Conversation Starters

On a back road in Southern Illinois, heading home for a Memorial Day visit, I saw these words on a church sign in Thompsonville, Illinois:

Jesus is God’s selfie.

I love clever church signs as much as the next guy. And I understand the desire to engage the culture “where it’s at.”

As long as we don’t allow the discussion about Jesus to end there.

A selfie is just a representation of a person. And every selfie I’ve ever taken is a bad representation of me, at that.

But Jesus wasn’t just a flat, one-dimensional image of God. In a way, mankind more closely fills that role, since Genesis 1 says that we were made in God’s image.

But Jesus was so much more. It’s the hardest thing for our limited human minds to grasp, this concept of Jesus as fully man, but also fully God. Yet it’s the most important thing to remember when we consider what Jesus came to earth to do.

He was fully man, to taste the full scope of human experience. Hunger and thirst. Fatigue. Temptation. Danger. Joy at a wedding in Cana. Sorrow at a close friend’s death.

He was also fully God, to meet the needs of His people that only He can meet. Of course, some of those needs were physical, like food for the hungry and healing for the sick. More often, He answered the unspoken questions of the heart. Questions like, “Who is God, really?

In the end, he did what only God could do. He took the sins of all mankind, past, present, and future, on himself. He willingly laid down his own human life.

And then, he took it back up again.

That is some kind of selfie.

We have a great God.

So kudos to you, Mr. Church Sign Writer, for yet another pithy phrase that captures the imagination of our tech-distracted world.

May I Have This Dance

Has the weight of just a thought ever taken your breath away?

Happened to me just this morning.

Maybe it’s the fact that my daughter’s wedding is now less than two months away, and she was in town this past weekend for her first bridal shower. Maybe it’s this fact that this afternoon, my wife and I are attending a funeral for a long-time family friend who lost her battle with cancer. Her two kids are the same age as my middle two kids.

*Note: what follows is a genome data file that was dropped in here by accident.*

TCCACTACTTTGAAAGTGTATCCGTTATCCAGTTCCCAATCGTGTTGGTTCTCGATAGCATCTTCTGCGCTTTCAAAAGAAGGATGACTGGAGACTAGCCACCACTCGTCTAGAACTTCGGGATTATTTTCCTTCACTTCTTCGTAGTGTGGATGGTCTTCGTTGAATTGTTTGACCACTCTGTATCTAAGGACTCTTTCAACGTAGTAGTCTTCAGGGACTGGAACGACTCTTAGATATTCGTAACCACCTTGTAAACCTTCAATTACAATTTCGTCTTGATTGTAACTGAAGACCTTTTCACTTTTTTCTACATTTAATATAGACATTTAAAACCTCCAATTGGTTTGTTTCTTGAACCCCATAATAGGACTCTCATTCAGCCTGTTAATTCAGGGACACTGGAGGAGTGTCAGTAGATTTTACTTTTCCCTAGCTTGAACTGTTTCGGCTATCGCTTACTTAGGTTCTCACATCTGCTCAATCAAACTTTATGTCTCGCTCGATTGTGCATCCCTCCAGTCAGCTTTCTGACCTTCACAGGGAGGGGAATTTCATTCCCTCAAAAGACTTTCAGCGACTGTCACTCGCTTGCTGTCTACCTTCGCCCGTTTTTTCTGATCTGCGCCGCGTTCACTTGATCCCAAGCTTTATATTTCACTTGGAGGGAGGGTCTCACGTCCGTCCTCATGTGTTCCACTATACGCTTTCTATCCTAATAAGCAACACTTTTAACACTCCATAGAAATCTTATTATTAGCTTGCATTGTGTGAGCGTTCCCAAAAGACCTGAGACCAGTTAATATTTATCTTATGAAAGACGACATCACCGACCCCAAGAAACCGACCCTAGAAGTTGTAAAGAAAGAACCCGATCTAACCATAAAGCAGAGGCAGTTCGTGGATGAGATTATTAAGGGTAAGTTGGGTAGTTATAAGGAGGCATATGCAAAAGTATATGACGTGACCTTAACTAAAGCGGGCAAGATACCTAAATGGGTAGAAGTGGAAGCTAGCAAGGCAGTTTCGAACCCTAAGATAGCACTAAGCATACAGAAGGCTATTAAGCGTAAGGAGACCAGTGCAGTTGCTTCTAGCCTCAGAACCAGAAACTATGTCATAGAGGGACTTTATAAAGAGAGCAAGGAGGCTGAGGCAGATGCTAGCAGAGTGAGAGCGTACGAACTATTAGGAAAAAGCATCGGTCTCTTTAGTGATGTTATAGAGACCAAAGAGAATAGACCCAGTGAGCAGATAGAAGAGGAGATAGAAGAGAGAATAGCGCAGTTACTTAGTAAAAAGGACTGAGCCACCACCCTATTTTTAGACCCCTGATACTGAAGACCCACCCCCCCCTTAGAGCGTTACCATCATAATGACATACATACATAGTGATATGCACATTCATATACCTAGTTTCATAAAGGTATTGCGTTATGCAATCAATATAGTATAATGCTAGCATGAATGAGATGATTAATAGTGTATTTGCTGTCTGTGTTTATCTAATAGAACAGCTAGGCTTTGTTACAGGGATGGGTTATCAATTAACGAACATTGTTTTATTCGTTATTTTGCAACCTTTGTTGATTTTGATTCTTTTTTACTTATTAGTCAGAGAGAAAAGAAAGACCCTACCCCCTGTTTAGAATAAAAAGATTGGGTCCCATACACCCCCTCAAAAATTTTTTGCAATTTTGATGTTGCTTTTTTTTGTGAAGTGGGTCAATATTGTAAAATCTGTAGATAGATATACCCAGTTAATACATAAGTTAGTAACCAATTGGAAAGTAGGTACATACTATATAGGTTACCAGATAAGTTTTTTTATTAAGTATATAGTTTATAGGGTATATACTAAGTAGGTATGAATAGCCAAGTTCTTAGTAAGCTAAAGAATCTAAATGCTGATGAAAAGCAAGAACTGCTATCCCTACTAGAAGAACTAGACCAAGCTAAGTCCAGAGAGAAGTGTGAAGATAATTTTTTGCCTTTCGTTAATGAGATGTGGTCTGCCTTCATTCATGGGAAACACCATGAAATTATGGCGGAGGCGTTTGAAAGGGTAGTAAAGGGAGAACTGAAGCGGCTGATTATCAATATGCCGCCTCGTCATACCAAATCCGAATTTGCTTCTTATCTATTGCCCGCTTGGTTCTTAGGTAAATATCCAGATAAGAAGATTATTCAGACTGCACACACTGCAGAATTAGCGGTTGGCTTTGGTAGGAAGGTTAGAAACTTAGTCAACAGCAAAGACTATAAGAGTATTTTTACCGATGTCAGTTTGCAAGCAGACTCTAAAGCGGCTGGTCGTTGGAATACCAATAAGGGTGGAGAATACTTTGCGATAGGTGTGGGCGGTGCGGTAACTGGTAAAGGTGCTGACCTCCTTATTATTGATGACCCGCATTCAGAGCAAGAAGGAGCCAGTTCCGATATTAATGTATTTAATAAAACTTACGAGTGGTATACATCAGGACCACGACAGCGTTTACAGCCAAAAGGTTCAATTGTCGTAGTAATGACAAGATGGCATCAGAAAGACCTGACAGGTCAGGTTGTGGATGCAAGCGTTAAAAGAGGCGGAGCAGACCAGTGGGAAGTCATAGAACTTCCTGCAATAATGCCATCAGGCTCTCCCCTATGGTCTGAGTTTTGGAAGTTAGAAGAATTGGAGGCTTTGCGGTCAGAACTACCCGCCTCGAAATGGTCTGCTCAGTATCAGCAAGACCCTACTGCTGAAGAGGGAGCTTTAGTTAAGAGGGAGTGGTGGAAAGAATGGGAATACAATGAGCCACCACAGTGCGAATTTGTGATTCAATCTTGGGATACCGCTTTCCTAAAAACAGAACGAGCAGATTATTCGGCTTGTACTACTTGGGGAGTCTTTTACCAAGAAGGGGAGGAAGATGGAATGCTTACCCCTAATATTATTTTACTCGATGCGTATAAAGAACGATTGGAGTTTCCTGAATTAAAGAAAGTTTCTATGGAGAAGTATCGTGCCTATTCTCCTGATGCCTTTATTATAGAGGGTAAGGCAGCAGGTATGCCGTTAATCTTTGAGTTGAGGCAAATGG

No matter the reason, here’s the thought that left me struggling to breathe:

A husband and wife, in their 80s, dancing cheek-to-cheek in their kitchen.

It’s so easy to say, “Aren’t they cute? They still love each other, after all these years.” But have you thought about what that dance really represents?

  • Millions of miles together in the same car.
  • Tens of thousands of nights together in the same bed.
  • Depending on how many kids they had, thousands, or tens of thousands, of diaper changes.
  • Countless ER visits, late nights with sick kids, and broken hearts.
  • Graduations, weddings, births, and then round two of graduations, weddings, and births.
  • Deaths of their grandparents, their parents, their siblings, and occasionally, their children and even grandchildren.
  • Several major health scares, surgeries, and treatments.

Those of you who have lived it know that this list isn’t even close to exhaustive. And to top it all off, society has changed so extensively, and so rapidly, that the elderly couple can be left wondering if they’re even still relevant.

As my thoughts sunk in, a physical weight rested on my chest. The sheer magnitude of two lifetimes, lived together and for each other, was more than I could bear.

Anyone looking for miracles in the modern age need look no farther than the couple celebrating an anniversary of 50 years or more.  God’s design for marriage, and God himself, for those who choose Him, make it possible to complete the journey.

Even to your old age and gray hairs I am he, I am he who will sustain you. I have made you and I will carry you; I will sustain you and I will rescue you. – Isaiah 46.4

And for another post: What the elderly still have to give to their families and communities. Here’s a hint: They’re not only still relevant, they’re the missing link to sustaining our society.

I’ll never look at an elderly couple dancing the same way again.

The Day After Christmas

Twas the day after Christmas

And all through my brain

I can’t help but wonder

What happened yesterday?

Perhaps it’s the excess

Of food in my belly

That’s turned all my thoughts

Into bowls full of jelly.

Or maybe the fact

That just a moment ago

The floor was covered with presents –

Where did they all go?

 But my biggest concern –

Did Christ receive glory?

Was His father pleased?

Did we remember His story?